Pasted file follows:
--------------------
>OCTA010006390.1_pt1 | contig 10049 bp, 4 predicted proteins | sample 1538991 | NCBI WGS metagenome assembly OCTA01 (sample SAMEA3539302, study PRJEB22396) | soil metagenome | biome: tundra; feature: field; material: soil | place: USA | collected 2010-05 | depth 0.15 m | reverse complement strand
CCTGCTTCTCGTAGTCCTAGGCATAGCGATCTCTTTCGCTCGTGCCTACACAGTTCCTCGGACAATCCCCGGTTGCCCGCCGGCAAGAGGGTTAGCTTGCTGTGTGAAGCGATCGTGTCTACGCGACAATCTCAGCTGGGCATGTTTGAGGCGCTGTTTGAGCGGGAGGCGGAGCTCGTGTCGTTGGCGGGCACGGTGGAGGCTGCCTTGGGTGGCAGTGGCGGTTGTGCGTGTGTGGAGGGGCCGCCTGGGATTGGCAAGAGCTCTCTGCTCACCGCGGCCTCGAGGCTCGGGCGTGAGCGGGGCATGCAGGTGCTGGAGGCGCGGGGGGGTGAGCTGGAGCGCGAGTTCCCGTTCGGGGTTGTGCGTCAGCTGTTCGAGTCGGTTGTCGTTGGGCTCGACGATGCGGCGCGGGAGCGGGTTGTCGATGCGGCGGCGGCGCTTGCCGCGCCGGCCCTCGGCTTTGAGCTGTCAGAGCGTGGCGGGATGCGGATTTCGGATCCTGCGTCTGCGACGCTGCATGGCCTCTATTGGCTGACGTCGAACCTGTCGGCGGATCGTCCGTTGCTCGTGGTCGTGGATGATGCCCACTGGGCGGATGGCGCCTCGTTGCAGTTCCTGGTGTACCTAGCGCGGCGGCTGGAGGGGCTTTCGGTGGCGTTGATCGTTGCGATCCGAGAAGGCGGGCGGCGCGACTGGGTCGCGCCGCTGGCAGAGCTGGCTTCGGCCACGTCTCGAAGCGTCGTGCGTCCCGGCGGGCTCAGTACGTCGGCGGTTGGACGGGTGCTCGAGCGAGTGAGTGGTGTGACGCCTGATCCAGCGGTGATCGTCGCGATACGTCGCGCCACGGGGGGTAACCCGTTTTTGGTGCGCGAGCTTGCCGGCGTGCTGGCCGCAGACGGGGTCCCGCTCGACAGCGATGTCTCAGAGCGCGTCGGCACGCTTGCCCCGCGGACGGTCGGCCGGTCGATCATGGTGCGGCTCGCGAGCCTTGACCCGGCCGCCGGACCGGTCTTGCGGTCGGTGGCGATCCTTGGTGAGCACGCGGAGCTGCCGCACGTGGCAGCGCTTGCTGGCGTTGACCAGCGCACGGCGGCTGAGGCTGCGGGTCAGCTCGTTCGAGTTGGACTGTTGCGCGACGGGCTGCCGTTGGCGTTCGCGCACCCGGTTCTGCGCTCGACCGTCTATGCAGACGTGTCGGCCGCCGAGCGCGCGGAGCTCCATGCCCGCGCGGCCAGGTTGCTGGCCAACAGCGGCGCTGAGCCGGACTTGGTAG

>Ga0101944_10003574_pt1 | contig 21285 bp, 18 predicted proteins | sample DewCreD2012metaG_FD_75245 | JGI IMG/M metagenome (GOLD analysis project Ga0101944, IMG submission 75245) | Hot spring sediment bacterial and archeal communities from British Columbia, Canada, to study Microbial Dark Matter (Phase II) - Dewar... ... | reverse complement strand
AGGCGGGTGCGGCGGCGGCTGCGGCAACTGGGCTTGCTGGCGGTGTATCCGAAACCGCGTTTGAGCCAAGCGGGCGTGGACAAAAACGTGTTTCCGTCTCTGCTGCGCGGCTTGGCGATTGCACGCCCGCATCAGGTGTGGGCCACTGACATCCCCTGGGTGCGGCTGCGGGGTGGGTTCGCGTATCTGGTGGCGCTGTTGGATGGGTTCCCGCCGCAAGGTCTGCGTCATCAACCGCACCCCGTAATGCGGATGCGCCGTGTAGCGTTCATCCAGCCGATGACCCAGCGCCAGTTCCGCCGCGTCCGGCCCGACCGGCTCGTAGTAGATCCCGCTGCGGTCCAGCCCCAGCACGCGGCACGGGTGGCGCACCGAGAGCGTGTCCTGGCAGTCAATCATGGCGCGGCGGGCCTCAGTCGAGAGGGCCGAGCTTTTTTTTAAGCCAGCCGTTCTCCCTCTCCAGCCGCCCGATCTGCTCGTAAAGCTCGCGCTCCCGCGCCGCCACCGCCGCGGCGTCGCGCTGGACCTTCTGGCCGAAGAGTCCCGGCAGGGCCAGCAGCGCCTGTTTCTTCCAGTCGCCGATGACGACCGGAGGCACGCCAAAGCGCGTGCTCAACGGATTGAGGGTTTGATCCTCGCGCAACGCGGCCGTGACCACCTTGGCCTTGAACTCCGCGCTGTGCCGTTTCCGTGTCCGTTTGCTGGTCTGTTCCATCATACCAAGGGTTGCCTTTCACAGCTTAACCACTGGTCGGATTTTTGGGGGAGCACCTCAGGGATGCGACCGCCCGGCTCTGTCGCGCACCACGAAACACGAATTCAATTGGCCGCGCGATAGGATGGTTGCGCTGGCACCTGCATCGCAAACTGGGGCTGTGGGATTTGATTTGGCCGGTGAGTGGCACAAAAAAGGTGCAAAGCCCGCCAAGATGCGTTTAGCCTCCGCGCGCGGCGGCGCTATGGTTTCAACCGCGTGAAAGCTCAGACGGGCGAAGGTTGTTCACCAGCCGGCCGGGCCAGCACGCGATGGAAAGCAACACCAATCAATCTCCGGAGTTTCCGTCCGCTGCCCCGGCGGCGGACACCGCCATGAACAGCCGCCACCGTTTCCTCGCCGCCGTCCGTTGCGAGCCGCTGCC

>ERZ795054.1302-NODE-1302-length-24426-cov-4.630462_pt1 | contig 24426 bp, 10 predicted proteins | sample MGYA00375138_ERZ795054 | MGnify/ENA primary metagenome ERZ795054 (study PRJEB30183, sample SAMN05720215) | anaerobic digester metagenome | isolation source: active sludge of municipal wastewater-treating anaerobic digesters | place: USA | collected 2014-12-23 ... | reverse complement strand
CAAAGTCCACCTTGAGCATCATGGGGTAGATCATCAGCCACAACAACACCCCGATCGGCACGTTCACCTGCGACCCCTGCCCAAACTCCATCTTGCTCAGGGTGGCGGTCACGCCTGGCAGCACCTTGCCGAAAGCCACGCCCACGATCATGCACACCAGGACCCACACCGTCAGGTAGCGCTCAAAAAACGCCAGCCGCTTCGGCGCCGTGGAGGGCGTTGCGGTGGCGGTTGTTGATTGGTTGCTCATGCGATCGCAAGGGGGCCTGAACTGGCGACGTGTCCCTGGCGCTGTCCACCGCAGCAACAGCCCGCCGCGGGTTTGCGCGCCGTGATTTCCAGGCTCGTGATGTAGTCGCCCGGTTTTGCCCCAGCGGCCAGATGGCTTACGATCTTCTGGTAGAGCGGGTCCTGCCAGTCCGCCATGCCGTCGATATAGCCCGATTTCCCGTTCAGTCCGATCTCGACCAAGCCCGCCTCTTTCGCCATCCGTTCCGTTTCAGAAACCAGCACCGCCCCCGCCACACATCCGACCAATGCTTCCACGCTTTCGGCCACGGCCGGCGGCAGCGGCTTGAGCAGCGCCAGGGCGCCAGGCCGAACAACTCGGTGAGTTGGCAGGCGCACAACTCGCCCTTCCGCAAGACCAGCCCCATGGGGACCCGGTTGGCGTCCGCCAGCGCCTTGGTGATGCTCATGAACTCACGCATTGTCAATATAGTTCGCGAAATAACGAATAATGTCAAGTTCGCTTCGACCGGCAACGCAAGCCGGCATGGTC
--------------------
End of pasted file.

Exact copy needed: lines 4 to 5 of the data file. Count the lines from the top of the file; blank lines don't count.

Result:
AGGCGGGTGCGGCGGCGGCTGCGGCAACTGGGCTTGCTGGCGGTGTATCCGAAACCGCGTTTGAGCCAAGCGGGCGTGGACAAAAACGTGTTTCCGTCTCTGCTGCGCGGCTTGGCGATTGCACGCCCGCATCAGGTGTGGGCCACTGACATCCCCTGGGTGCGGCTGCGGGGTGGGTTCGCGTATCTGGTGGCGCTGTTGGATGGGTTCCCGCCGCAAGGTCTGCGTCATCAACCGCACCCCGTAATGCGGATGCGCCGTGTAGCGTTCATCCAGCCGATGACCCAGCGCCAGTTCCGCCGCGTCCGGCCCGACCGGCTCGTAGTAGATCCCGCTGCGGTCCAGCCCCAGCACGCGGCACGGGTGGCGCACCGAGAGCGTGTCCTGGCAGTCAATCATGGCGCGGCGGGCCTCAGTCGAGAGGGCCGAGCTTTTTTTTAAGCCAGCCGTTCTCCCTCTCCAGCCGCCCGATCTGCTCGTAAAGCTCGCGCTCCCGCGCCGCCACCGCCGCGGCGTCGCGCTGGACCTTCTGGCCGAAGAGTCCCGGCAGGGCCAGCAGCGCCTGTTTCTTCCAGTCGCCGATGACGACCGGAGGCACGCCAAAGCGCGTGCTCAACGGATTGAGGGTTTGATCCTCGCGCAACGCGGCCGTGACCACCTTGGCCTTGAACTCCGCGCTGTGCCGTTTCCGTGTCCGTTTGCTGGTCTGTTCCATCATACCAAGGGTTGCCTTTCACAGCTTAACCACTGGTCGGATTTTTGGGGGAGCACCTCAGGGATGCGACCGCCCGGCTCTGTCGCGCACCACGAAACACGAATTCAATTGGCCGCGCGATAGGATGGTTGCGCTGGCACCTGCATCGCAAACTGGGGCTGTGGGATTTGATTTGGCCGGTGAGTGGCACAAAAAAGGTGCAAAGCCCGCCAAGATGCGTTTAGCCTCCGCGCGCGGCGGCGCTATGGTTTCAACCGCGTGAAAGCTCAGACGGGCGAAGGTTGTTCACCAGCCGGCCGGGCCAGCACGCGATGGAAAGCAACACCAATCAATCTCCGGAGTTTCCGTCCGCTGCCCCGGCGGCGGACACCGCCATGAACAGCCGCCACCGTTTCCTCGCCGCCGTCCGTTGCGAGCCGCTGCC

>ERZ795054.1302-NODE-1302-length-24426-cov-4.630462_pt1 | contig 24426 bp, 10 predicted proteins | sample MGYA00375138_ERZ795054 | MGnify/ENA primary metagenome ERZ795054 (study PRJEB30183, sample SAMN05720215) | anaerobic digester metagenome | isolation source: active sludge of municipal wastewater-treating anaerobic digesters | place: USA | collected 2014-12-23 ... | reverse complement strand